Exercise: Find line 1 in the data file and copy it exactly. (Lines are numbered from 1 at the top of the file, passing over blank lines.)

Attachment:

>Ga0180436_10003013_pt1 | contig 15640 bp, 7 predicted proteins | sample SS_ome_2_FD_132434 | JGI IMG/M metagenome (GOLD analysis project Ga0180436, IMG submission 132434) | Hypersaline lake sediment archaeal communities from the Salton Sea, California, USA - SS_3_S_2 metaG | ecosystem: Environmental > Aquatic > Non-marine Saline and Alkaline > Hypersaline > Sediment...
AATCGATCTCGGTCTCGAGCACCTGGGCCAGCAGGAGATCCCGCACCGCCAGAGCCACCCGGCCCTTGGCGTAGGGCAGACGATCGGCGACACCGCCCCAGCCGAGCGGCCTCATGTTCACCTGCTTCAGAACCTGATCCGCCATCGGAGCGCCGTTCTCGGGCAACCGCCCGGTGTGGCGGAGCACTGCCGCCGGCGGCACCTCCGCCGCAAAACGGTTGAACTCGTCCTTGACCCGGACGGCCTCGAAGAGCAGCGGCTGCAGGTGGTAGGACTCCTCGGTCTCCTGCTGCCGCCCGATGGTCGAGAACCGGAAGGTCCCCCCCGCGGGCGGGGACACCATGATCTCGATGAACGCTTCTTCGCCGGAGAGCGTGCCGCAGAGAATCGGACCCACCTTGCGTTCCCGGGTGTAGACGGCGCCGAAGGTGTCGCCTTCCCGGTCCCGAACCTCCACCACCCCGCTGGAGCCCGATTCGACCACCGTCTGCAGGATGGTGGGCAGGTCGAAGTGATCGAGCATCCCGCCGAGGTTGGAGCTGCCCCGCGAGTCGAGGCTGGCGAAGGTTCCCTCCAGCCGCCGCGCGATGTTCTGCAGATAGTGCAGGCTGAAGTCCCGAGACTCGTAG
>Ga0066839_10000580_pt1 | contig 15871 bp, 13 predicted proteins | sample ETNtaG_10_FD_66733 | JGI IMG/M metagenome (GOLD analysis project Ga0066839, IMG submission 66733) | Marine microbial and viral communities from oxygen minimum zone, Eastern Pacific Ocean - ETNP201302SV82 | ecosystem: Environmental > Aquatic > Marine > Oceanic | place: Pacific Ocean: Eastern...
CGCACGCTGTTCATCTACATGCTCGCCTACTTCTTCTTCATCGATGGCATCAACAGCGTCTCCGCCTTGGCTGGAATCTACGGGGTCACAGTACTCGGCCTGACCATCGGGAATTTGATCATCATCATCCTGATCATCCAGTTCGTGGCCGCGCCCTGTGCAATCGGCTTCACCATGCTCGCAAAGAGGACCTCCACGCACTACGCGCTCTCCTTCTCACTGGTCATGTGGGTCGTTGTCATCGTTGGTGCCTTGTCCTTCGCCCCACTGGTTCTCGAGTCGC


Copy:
>Ga0180436_10003013_pt1 | contig 15640 bp, 7 predicted proteins | sample SS_ome_2_FD_132434 | JGI IMG/M metagenome (GOLD analysis project Ga0180436, IMG submission 132434) | Hypersaline lake sediment archaeal communities from the Salton Sea, California, USA - SS_3_S_2 metaG | ecosystem: Environmental > Aquatic > Non-marine Saline and Alkaline > Hypersaline > Sediment...